The Island of Dr. Moreau
How we cite our quotes:
There was no evidence of the inheritance of the acquired human characteristics [in the babies]. (15.6)
Moreau thinks he's evolution incarnate. However, if his creatures don't pass on the human characteristics to their babies, then he's not really evolving them at all. You'd think he'd realize that fact, but nope. He's just too pig-headed. (Okay, we'll admit it. Pun intended.)
[Montgomery] had fancied they might serve for meat, but a rabbit-like habit of devouring their young had defeated this intention. (16.1)
One of the great things about science fiction is that it can sometimes consider ideas before anyone else can even imagine their possibility. Here, we see Moreau's vivisection acting like an early equivalent of gene splicing. It's kind of freaky actually, like reading a crystal ball.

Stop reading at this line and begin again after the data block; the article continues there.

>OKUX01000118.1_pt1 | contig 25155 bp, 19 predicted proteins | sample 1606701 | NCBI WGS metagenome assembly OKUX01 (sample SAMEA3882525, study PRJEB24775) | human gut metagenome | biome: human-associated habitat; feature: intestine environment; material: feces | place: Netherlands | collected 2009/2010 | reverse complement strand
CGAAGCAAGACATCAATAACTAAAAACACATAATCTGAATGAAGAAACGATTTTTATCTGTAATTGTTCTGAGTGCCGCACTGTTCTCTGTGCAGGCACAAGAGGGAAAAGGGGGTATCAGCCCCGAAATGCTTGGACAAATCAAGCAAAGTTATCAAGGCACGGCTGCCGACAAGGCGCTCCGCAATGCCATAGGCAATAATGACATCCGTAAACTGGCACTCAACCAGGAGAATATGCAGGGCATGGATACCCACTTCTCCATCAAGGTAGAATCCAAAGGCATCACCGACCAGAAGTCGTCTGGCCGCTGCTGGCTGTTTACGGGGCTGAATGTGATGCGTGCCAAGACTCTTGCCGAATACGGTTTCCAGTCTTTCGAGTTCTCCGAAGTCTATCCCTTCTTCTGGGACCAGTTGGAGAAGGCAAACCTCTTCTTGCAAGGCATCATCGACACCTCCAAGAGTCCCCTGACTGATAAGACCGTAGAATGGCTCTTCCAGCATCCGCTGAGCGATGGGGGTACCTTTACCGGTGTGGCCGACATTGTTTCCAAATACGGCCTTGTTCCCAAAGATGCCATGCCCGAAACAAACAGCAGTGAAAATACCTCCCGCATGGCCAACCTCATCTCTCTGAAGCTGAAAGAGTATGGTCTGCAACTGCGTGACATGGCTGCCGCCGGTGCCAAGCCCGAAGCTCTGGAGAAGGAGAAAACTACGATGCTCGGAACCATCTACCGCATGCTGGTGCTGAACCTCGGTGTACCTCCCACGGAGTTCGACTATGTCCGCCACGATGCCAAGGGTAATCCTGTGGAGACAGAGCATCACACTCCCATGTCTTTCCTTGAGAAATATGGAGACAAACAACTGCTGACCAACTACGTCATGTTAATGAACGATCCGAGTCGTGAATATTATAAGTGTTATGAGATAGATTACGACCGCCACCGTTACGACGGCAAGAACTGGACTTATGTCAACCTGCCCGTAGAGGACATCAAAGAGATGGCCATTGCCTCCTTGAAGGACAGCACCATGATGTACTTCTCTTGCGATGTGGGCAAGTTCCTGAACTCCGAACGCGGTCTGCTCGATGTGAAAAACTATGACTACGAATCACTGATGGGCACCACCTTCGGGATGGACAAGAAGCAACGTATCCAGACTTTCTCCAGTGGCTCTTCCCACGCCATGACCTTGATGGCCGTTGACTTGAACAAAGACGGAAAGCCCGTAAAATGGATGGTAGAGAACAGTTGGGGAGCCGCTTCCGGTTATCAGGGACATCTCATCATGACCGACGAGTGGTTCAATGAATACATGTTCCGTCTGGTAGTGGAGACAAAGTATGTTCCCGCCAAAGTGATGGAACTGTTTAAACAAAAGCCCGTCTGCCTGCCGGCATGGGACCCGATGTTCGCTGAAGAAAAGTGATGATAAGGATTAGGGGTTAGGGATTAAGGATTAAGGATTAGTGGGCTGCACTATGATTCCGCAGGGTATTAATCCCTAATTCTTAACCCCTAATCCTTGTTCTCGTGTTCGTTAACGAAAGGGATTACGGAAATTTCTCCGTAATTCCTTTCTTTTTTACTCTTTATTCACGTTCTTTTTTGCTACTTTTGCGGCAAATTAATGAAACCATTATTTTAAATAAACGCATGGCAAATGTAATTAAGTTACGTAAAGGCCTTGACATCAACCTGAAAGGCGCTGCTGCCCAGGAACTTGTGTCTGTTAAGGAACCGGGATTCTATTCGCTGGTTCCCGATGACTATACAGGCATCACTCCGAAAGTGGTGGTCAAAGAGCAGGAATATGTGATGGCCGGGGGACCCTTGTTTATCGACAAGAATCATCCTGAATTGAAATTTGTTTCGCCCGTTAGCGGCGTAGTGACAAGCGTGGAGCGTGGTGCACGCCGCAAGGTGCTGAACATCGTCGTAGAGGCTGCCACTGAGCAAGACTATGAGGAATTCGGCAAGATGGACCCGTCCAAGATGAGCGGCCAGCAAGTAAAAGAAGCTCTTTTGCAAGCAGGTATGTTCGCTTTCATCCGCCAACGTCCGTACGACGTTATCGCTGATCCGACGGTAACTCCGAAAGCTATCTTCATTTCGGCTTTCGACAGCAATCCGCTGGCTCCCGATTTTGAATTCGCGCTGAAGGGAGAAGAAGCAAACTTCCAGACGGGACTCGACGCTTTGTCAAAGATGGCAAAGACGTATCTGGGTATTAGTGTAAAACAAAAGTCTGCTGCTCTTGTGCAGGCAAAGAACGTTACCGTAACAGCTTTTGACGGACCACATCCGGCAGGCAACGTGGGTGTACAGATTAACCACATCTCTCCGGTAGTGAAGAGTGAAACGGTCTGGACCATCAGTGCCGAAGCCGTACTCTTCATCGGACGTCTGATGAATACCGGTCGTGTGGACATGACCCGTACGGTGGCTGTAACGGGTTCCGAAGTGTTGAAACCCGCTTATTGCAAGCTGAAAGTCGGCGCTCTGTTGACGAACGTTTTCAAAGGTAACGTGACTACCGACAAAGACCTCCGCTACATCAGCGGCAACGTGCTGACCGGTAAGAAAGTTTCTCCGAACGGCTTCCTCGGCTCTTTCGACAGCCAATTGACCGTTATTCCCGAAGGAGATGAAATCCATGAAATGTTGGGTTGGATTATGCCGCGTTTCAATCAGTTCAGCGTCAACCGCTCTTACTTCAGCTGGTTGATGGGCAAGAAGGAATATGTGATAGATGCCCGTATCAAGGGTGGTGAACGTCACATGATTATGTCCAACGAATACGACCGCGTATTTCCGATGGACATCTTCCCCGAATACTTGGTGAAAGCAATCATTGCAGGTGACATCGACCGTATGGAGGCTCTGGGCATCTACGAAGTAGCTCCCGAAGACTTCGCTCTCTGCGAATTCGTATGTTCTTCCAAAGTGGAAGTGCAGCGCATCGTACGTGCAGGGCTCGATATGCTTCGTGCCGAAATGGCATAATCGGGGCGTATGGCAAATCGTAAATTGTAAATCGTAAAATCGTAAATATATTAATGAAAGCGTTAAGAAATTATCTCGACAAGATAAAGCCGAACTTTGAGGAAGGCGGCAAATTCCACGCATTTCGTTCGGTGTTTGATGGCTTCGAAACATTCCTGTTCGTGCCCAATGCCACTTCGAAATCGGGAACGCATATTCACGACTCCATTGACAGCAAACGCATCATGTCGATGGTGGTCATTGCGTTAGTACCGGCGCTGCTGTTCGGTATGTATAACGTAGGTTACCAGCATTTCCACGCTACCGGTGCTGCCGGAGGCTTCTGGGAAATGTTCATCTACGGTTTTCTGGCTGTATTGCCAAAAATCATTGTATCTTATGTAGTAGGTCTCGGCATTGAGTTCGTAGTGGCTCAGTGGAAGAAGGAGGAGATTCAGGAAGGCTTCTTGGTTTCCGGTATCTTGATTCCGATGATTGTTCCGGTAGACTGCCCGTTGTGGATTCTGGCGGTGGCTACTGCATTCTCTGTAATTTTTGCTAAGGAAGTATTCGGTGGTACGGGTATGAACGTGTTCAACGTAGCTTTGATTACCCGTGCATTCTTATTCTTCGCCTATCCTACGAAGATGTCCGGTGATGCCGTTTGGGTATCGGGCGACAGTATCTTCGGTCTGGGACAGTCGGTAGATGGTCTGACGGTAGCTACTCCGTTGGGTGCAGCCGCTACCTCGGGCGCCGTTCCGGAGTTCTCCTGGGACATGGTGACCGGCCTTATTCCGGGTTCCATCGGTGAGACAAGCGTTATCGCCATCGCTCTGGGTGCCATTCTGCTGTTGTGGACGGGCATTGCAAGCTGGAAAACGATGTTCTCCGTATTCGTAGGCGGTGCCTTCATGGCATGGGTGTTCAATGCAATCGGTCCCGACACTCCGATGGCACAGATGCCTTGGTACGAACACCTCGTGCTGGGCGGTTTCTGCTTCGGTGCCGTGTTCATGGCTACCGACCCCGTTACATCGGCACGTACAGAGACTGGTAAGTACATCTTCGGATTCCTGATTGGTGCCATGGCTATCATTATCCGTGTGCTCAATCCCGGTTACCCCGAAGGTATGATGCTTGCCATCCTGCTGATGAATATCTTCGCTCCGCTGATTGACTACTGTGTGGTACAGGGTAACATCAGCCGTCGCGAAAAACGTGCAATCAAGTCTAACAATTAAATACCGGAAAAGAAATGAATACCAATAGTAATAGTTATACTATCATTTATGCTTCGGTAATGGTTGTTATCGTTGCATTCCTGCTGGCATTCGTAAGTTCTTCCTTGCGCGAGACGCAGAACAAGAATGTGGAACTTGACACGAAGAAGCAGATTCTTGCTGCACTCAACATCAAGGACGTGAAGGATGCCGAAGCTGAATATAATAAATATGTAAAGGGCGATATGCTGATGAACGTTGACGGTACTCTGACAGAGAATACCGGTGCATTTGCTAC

Had Moreau had any intelligible object I could have sympathised at least a little with him. I am not so squeamish about pain as that. I could have forgiven him a little even had his motive been hate. But he was so irresponsible, so utterly careless. (16.92)
According to Prendick, science needs a goal. To simply go poking about at the great mysteries of the universe is irresponsible, immoral. Science is the pursuit of reason, so it needs a reason to be. To balance that idea, some of the greatest discoveries in human history have been made by accident. We didn't want to make things too easy on you.